For example, we may feed all day and still show malnutrition. To put it bluntly, as if we were eating delicious styrofoam. “A high and frequent sugar intake promotes the development of overweight and obesity as well as numerous diseases associated with being overweight such as diabetes mellitus type 2 and cardiovascular diseases and the development of caries. A low-sugar diet is good for your health. “

How Much Sugar Is Good For Us?

How much energy a body needs is highly individual. A runner certainly needs more than a confessed couch potato – although if he is sitting on the sofa solving complex mathematical problems – just for fun – things could look different again since thinking also costs a lot of energy. There is a quick energy kick from foods with high sugar content. In the university library, I used to see a student who popped in a good pack of glucose and a Coke every day. 

For women, the actual consumption is 40 percent above this limit value, for men, by 30 percent. The extent of overconsumption among children and adolescents is particularly worrying: they consume 75 percent more sugar than recommended. ” No wonder, given the many hidden sugars. Oh yes, these five or ten percent are not a recommendation to get at least this number. They describe the presumed maximum that we can ingest without being damaged.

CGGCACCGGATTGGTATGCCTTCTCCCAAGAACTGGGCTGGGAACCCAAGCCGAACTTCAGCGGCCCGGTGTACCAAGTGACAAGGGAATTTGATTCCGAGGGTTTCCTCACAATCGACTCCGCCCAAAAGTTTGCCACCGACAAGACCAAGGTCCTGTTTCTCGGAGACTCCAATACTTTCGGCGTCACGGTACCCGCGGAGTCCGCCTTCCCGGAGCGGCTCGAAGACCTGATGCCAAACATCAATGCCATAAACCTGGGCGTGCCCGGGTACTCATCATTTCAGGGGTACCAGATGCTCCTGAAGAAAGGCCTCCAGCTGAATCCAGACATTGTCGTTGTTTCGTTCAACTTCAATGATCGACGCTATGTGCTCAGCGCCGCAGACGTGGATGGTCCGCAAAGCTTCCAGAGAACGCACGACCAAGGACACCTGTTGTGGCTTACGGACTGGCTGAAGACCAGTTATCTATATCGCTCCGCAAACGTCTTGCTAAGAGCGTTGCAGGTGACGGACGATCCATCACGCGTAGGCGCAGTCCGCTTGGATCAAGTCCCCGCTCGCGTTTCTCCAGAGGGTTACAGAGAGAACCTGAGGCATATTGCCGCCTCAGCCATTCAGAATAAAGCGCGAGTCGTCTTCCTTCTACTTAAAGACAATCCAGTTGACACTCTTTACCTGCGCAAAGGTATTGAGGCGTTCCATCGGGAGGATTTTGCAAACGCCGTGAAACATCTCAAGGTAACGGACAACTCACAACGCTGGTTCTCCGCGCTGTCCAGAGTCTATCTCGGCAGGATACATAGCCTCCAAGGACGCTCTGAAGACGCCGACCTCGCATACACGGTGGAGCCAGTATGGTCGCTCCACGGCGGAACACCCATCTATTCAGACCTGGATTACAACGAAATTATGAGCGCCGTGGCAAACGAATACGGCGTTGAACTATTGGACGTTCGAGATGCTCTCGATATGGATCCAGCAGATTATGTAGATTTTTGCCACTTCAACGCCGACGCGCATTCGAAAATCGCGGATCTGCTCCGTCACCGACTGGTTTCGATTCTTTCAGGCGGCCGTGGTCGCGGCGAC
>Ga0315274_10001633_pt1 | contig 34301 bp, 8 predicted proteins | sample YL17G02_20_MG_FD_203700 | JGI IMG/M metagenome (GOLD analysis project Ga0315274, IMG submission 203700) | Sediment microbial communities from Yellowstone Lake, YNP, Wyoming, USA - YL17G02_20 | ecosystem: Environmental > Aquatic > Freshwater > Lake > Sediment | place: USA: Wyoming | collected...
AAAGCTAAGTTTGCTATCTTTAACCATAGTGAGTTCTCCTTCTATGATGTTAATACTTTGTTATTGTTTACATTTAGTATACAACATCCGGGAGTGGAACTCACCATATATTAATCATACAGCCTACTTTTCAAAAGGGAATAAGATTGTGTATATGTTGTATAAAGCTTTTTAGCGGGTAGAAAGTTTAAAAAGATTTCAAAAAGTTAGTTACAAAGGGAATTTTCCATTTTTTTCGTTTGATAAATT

What Does Sugar-Free Mean?

“What? No sugar at all? No fruit either? And what about milk? Has milk sugar, after all. What can you still eat?” I have been asked such questions repeatedly when I admit that I have not wanted to eat sugar for a year. “Sugar-free” is so easy to say, but what is it? A matter of definition. Sugar-free diets come in a variety of forms. Some go very clean and avoid substitutes such as xylitol, stevia, and the like. Still, others avoid foods high in fructose. Others pay attention to the glycemic load. 

Reasons are:

  1. Mostly intolerance (e.g., fructose and lactose).
  2. Goal setting (e.g., losing weight, preventing diabetes).
  3. Simply personal preference.

Sugar-Free Definition

Decide to build their own sugar-free set of rules – based on the amount of information that the said sugar gurus and Doctor Google have made available.

The following applies at the moment:

  1. If sugar has been added, I do not eat it (also no sugar alternatives, sweeteners, or starches),
  2. If it naturally has more than 8 percent sugar, I won’t eat it,
  3. If it contains white flour, I won’t eat it.

Eat That In Moderation

  1. Baking & pasta with spelled rye, buckwheat, etc. 
  2. Fruit and vegetables with over 4 percent sugar (raspberries, strawberries, grapefruit, …) and with a high proportion of starch (the potato, for example, has hardly any sugar but a  lot of starch … so somehow sugar )
  3. Grains such as oats, quinoa, millet, etc.
  4. nuts

Fed Up With That

  1. Dairy products (milk, yogurt, quark, etc. – preferably on a plant basis)
  2. Cheese (I know it’s a dairy product, but cheese deserves its line.)
  3. Fruits and vegetables with less than 4 percent sugar and a low proportion of starch.